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BREAKING: San Francisco residents accuse members of Redistricting Task Force for gerrymandering

Producer host Julia Dudley Najieb reviews the news headlines regarding the controversial San Francisco gerrymandering accusation against three task force members

By ONME Newswire

News Too Real April 8, 2022: In episode 9 of season 4, producer host Julia Dudley Najieb reflects on the breaking news concerning the highly controversial redistricting process happening in San Francisco, CA where residents are in an uproar with the recent set of maps released by the Redistricting Task Force; some people hold three members of the task force at fault. Some leaders are speaking out against the possible gerrymandering tactics being performed on behalf of the Republican Party, where three members are responsible or a part of the gerrymandering accusation: (these three were appointed by the Elections Commission) Raynell Cooper, Chasel Lee and Vice Chair Ditka Reiner.
The Redistricting Task Force consists of nine members. The Mayor, the Board of Supervisors and the Elections Commission each appoint three members. These nine individuals work with City staff and outside consultants to establish boundaries for San Francisco’s Supervisorial districts following each federal decennial census. The Task Force ensures the boundaries comply with the legal requirements established in federal, state and local law.
As part of this process, the Redistricting Task Force holds multiple community hearings to receive input from the people of San Francisco.

Gerrymandering is when a political group tries to change a voting district to create a result that helps them or hurts the group who is against them.
The term comes from early 19th century: from the name of Governor Elbridge Gerry of Massachusetts + salamander, from the supposed similarity between a salamander and the shape of a new voting district on a map drawn when he was in office (1812), the creation of which was felt to favor his party; the map (with claws, wings, and fangs added) was published in the Boston Weekly Messenger, with the title The Gerry-Mander .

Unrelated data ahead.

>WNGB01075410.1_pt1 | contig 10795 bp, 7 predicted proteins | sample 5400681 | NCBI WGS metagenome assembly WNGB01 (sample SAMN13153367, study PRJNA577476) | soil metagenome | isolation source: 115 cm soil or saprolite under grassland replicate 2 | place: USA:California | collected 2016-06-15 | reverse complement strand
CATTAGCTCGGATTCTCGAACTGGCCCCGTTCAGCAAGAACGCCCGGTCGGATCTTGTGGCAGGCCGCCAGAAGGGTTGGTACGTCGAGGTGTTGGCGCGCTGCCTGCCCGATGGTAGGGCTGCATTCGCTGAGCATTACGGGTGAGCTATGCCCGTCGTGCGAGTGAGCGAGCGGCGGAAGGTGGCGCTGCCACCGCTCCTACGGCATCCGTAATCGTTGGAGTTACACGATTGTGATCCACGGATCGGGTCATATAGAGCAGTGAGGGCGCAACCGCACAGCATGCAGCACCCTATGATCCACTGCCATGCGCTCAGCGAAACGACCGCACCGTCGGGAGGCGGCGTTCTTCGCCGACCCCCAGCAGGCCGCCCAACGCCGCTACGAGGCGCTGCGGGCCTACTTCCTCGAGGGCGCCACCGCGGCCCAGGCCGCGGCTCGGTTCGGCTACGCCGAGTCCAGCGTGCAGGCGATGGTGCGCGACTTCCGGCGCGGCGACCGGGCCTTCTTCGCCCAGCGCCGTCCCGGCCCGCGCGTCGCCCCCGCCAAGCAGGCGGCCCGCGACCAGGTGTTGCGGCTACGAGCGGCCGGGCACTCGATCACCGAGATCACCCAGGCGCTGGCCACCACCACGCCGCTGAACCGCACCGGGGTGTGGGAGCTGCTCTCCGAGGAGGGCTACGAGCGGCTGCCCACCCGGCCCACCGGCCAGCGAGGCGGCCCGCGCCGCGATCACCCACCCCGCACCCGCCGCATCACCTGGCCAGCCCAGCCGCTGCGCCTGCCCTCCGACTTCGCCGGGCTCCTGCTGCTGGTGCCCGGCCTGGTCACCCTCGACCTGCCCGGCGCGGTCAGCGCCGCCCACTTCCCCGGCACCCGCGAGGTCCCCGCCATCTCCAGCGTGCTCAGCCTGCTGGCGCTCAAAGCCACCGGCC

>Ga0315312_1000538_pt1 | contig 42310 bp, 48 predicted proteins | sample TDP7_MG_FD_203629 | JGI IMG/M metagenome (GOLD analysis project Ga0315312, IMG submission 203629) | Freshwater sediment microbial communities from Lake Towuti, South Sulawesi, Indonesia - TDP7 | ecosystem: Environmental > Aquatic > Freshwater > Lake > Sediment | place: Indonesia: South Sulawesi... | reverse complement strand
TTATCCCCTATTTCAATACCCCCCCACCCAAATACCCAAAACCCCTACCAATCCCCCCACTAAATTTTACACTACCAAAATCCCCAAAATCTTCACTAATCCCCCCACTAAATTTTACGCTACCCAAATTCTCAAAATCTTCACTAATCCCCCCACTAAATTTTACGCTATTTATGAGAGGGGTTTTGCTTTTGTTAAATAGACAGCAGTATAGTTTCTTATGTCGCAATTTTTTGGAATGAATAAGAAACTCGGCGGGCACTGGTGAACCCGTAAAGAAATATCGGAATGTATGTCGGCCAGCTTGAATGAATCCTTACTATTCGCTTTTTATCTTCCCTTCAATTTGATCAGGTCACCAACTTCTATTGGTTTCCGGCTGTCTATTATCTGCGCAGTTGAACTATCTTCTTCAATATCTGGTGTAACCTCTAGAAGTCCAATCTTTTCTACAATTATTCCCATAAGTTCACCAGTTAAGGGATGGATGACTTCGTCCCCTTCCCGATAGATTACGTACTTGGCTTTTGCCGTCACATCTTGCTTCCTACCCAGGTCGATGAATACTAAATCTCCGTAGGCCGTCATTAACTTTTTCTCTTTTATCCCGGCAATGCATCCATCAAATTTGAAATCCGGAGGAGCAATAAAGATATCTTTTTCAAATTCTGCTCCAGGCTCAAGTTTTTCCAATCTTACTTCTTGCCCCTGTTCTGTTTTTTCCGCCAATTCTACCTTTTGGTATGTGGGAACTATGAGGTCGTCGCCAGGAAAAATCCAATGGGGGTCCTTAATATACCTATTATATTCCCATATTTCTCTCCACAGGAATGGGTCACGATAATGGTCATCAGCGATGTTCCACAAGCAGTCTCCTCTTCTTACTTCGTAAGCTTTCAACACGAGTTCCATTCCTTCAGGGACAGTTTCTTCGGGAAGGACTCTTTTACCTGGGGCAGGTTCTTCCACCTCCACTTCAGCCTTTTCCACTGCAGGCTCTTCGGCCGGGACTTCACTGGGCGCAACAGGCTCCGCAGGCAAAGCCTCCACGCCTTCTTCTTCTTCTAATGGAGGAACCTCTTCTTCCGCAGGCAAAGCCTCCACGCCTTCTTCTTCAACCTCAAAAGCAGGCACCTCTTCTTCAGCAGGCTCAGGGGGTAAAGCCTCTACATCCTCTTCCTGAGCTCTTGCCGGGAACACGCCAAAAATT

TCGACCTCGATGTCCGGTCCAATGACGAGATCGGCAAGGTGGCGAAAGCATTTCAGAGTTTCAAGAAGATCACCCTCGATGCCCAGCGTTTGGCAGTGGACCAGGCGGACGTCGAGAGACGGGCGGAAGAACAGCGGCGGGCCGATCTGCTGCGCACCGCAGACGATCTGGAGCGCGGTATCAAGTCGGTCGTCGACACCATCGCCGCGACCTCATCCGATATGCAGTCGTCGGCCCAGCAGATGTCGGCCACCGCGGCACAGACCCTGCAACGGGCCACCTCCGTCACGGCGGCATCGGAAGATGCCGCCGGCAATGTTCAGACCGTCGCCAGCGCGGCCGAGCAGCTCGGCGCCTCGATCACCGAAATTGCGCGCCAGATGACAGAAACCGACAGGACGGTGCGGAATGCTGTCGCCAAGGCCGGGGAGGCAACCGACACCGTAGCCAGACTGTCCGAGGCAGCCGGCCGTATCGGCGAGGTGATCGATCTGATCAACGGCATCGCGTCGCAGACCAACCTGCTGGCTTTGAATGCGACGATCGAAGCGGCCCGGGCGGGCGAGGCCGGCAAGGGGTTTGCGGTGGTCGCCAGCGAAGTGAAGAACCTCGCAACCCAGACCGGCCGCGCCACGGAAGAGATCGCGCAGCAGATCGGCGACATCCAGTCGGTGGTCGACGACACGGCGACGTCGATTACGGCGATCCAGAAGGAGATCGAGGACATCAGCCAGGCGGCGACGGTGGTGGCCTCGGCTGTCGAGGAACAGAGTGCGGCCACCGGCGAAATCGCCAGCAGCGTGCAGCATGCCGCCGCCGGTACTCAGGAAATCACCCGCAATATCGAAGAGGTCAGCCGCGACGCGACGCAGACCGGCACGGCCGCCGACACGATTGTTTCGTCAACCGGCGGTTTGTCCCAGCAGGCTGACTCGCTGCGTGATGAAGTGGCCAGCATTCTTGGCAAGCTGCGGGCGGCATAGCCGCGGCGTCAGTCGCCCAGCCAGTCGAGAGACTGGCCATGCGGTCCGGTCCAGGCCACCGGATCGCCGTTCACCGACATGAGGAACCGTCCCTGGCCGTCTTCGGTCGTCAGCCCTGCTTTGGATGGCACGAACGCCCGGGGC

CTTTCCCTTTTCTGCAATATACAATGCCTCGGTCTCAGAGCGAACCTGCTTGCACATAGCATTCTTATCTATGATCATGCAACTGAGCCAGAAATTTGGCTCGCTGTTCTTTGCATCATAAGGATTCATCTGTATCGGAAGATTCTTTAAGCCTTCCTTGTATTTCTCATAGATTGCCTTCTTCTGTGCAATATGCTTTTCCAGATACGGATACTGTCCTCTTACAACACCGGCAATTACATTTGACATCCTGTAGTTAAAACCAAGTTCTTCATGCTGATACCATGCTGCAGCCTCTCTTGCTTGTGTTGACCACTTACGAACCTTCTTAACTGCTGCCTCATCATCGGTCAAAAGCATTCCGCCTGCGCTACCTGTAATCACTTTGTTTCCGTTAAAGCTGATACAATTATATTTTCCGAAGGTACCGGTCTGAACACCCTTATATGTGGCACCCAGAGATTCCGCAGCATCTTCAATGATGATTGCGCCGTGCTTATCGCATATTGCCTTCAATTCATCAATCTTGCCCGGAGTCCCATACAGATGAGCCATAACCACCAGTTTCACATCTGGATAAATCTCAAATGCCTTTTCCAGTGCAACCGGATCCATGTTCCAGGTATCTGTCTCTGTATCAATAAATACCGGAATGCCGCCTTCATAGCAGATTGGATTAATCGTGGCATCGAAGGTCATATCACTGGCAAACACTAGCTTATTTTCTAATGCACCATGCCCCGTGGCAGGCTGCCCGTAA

News Too Real Podcast 4-8-22 Headlines:


If a happiness index was taken within the last few weeks, it would have shown Tanzanians to be the happiest people in the world, according to some Tanzanians on social media.

Within the past few weeks, President Samia Suluhu Hassan, widely known as just Mama Samia, met the two leading figures of the opposition party Chadema, Tundu Lissu and Freeman Mbowe - meetings that would have been unimaginable just over a year ago.

A year ago, Tanzania was a very different place.

Then-President John Magufuli believed the opposition were puppets of foreign interests. His only language towards the opposition was force, and he made it his mission to eliminate multiparty politics.

What President Samia has achieved so far is to put the brakes on a fast descent into total authoritarianism. She has returned the country to the pre-2015 era, but has done little to alter the institutional structures which enabled her predecessor to crack down on dissent so completely.


Judge Ketanji Brown Jackson proclaimed the progress her confirmation to the Supreme Court represents and offered her gratitude to the many people who she said helped her along the way at an event on the White House South Lawn on Friday.

"It has taken 232 years and 115 prior appointments for a Black woman to be selected to serve on the Supreme Court of the United States, but we've made it! We've made it — all of us," Jackson said.

"I have dedicated my career to public service because I love this country and our Constitution and the rights that make us free," Jackson also said.

Quoting poet Maya Angelou, Jackson said, "I am the dream and the hope of the slave.“

"In my family, it took just one generation to go from segregation to the Supreme Court of the United States," she added, also offering a tearful tribute to her daughters. Jackson also thanked Democratic Senate leaders and numerous White House staff involved in her confirmation process.


A new bill working its way through the state legislature could change the definition of the workweek from 40 hours to 32 hours.

Lawmakers say the change would improve quality of life and even productivity.

According to Assembly Bill 2932, if an employee works 40 hours they’d need to be compensated for that extra eight hours by receiving at least time-and-a-half.

Assemblymember Christina Garcia, who represents the 58th District in Bell Gardens, was one of the authors to introduce the bill in the state legislature.

The bill would apply to companies with 500 employees or more.

Rep. Mark Takano of the 41st Congressional District in Riverside is a supporter of a reduced work week at the federal level.

Jonathan Harris, a law professor at Loyola Marymount University who specializes in employment law, likened the idea to the labor revolution that brought forth the 40-hour workweek in the 1930s.


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